Alexander Huber was in Greenland in 2016 – here is the report:
Many years ago, two friends of mine, Hias Leitner and Alex Fidi, told me about this magnificent wall of the Tupilak in East Greenland. They first climbed the south wall 16 years ago and Hias was convinced that a free ascent wouldn’t be easy, but doable.
And when I was traveling the mountains of East Greenland last year together with Hubert von Goisern, this goal came back into focus. Just like the huge pillar on the Rytterknægten, perhaps the most prominent mountain in East Greenland. Enough reasons to set off for the arctic wilderness together with the East Tyroleans Bruno Schneider, Christian Zenz and Mario Walder.
Mario Walder describes our journey:
From information from expeditions 16 years ago we chose our destinations, and this one sentence from Alex Fidi’s report we will probably never forget….
“07/17/2000 Ski tour to the highest peak of Kulusuk”….
In early July, after a two-hour flight from Iceland, we arrive at the airport of the small island Kulusuk. The gateway to East Greenland. Unlike our friends who arrived here 16 years ago in the middle of July, there is no ski tour on the agenda here. At 20 plus degrees Celsius there is not a hint of snow.
But the weather is wonderful! With his boat an Inuit brings us to the last place called Sermiligaaq. Well equipped with touring skis and train sleds (pulks) we planned to take our gear across the Karale Glacier to Deep Freeze Pass and then on to the 16th Sept. glacier to ascend Tupilak. But the glaciers are bare to an unimaginable extent. No snow, no firn, the skis are the most useless piece of equipment of the expedition. They will not be of use until the end of the trip.
Due to the dragging on the bare ice, our pulks already start to break after only two days and we have barely made it one third of the way!!! Tired and a little frustrated, we decide to set up camp right at the base of the Rytterknægten. On the following two days we explore the possibilities, and it quickly becomes apparent that further progress on the softened glaciers is impossible. Glacier crevasses of incredible dimensions and even at higher altitudes barely any snow, temperatures above 20 degrees Celsius. No way…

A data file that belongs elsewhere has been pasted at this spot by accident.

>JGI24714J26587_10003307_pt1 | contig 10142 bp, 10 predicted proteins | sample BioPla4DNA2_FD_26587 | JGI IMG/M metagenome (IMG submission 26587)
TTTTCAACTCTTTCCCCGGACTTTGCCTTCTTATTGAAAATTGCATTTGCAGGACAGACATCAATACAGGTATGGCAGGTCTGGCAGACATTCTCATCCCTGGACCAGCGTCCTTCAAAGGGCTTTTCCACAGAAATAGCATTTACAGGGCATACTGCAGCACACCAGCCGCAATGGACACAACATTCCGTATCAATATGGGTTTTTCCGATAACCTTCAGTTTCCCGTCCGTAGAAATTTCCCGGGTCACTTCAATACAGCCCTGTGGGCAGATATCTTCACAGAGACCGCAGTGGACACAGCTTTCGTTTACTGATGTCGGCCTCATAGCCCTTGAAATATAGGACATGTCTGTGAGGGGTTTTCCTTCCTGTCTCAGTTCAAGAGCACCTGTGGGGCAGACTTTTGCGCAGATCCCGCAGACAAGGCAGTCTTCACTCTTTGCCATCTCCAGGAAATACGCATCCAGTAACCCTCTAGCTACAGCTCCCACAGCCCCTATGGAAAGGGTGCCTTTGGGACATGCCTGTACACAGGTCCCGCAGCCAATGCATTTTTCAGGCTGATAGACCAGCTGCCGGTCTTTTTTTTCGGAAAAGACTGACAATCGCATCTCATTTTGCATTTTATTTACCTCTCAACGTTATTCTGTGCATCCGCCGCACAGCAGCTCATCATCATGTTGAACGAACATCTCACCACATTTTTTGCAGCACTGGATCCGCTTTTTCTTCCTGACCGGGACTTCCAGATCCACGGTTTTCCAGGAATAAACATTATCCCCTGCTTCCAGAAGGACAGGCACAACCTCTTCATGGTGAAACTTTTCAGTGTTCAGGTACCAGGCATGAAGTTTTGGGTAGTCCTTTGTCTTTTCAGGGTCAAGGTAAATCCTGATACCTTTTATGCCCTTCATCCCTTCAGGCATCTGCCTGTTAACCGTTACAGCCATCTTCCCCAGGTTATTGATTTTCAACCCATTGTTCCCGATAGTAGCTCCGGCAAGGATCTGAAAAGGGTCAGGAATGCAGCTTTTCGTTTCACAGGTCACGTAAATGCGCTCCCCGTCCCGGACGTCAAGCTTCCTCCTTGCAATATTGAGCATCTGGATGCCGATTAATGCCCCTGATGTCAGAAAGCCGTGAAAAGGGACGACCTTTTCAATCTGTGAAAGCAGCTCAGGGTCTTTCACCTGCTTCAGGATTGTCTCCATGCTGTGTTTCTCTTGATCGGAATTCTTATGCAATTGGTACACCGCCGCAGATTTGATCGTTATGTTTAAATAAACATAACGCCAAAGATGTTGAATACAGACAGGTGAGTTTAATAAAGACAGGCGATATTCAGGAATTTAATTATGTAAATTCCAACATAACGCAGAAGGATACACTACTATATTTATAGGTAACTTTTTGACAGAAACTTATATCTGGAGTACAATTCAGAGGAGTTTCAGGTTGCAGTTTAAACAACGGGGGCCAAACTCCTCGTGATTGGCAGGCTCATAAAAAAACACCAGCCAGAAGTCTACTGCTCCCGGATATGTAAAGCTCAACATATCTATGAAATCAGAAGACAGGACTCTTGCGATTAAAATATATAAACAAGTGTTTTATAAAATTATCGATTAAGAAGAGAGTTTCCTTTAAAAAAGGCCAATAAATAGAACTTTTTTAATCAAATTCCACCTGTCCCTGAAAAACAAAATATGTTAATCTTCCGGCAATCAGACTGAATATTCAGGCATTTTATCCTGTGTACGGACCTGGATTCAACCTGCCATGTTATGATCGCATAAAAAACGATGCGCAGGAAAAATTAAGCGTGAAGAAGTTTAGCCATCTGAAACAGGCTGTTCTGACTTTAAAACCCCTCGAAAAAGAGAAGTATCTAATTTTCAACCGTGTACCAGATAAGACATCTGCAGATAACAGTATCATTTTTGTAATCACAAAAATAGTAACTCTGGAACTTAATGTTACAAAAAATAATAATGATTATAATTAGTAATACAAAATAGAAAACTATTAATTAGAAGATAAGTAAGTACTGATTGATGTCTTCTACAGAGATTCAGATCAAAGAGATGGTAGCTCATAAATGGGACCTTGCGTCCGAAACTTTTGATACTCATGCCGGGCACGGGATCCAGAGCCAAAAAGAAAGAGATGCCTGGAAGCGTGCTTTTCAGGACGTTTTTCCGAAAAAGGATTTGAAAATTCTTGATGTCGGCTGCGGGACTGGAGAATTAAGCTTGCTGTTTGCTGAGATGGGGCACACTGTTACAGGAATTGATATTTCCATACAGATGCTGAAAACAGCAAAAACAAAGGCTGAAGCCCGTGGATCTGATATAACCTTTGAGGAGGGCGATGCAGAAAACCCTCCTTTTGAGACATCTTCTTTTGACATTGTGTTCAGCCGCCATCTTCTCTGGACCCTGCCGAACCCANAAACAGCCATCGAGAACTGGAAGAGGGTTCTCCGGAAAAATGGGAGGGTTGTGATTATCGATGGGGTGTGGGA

New plan… new chance… Alexander had already been in this area last winter. From the opposite summit he noticed the huge unclimbed east pillar of the Rytterknægten. In order to approach the pillar, there is only one reasonable path, which has many bends and is not visible from below. Based on the footage from the previous winter we explore and find the corridor and a few days later we set off at half past three in the morning. A good 900 meters of altitude up to a saddle, then 250m down again to the entrance. Over the wild protrusion up to the striking pillar. Finally, the ascent gets steep, and the rocks look really good! The climbing during the first eight pitches is just awesome at an approximate lower eighth degree of difficulty. Then a little rope-free ridge climbing to the next upswing, another two pitches in the steep granite and we reach the top of the pillar.
After a long day we melt snow and prepare for energy intake: travellunch, bacon, cheese, and bars. Without energy there’s no thrust! Well invigorated, we tackle the last steep summit towers. The only way is forward because a bivouac is not part of the plan! Why would it? In the arctic summer it doesn’t get dark, so we push on until we reach base camp. A few pitches on a brilliant ridge with wild towers take us to the summit. At 8 p.m., everyone is overjoyed standing at the highest point. The incredible atmosphere in the evening sun is a fitting reward for our efforts. But the descent over the very long north ridge still lies ahead. After seemingly eternal descending and abseiling we reach the glacier. A short labyrinth and another hour down to base camp. Upon arrival at the tent, I hear this annoying noise from my tent: the alarm clock is ringing again…J
Exactly 24 hours have passed, and a tremendous mountain trip is over. Everyone is healthy and overjoyed.
East Greenland, Schweizerland
Sermilgaaq, an Inuit village with about 200 inhabitants. The village is located on a fjord where large glaciers such as the Rasmussen and Karale glaciers calve, hence the name Sermiligaaq, which means “Where the icebergs come from”.
Rytterknægten, 2020m, in the heart of what is known as Schweizerland. Named after the Swiss geographers who first surveyed the mountains of the region around Tasiilaq, the capital of East Greenland.
First ascent in 1938 by a Swiss expedition (including Henry Dunant and André Roch) via the north ridge.